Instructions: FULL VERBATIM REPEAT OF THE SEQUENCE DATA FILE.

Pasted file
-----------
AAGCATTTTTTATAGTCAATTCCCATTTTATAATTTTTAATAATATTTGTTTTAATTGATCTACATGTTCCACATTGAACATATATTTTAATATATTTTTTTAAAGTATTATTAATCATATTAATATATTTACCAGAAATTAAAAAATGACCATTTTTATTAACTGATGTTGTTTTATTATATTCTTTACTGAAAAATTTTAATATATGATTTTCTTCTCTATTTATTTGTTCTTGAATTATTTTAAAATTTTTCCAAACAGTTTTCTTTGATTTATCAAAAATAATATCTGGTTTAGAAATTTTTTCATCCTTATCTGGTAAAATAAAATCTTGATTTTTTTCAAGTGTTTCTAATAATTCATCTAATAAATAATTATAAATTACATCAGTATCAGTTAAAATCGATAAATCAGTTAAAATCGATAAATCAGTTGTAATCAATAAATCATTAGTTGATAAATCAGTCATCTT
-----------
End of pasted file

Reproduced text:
AAGCATTTTTTATAGTCAATTCCCATTTTATAATTTTTAATAATATTTGTTTTAATTGATCTACATGTTCCACATTGAACATATATTTTAATATATTTTTTTAAAGTATTATTAATCATATTAATATATTTACCAGAAATTAAAAAATGACCATTTTTATTAACTGATGTTGTTTTATTATATTCTTTACTGAAAAATTTTAATATATGATTTTCTTCTCTATTTATTTGTTCTTGAATTATTTTAAAATTTTTCCAAACAGTTTTCTTTGATTTATCAAAAATAATATCTGGTTTAGAAATTTTTTCATCCTTATCTGGTAAAATAAAATCTTGATTTTTTTCAAGTGTTTCTAATAATTCATCTAATAAATAATTATAAATTACATCAGTATCAGTTAAAATCGATAAATCAGTTAAAATCGATAAATCAGTTGTAATCAATAAATCATTAGTTGATAAATCAGTCATCTT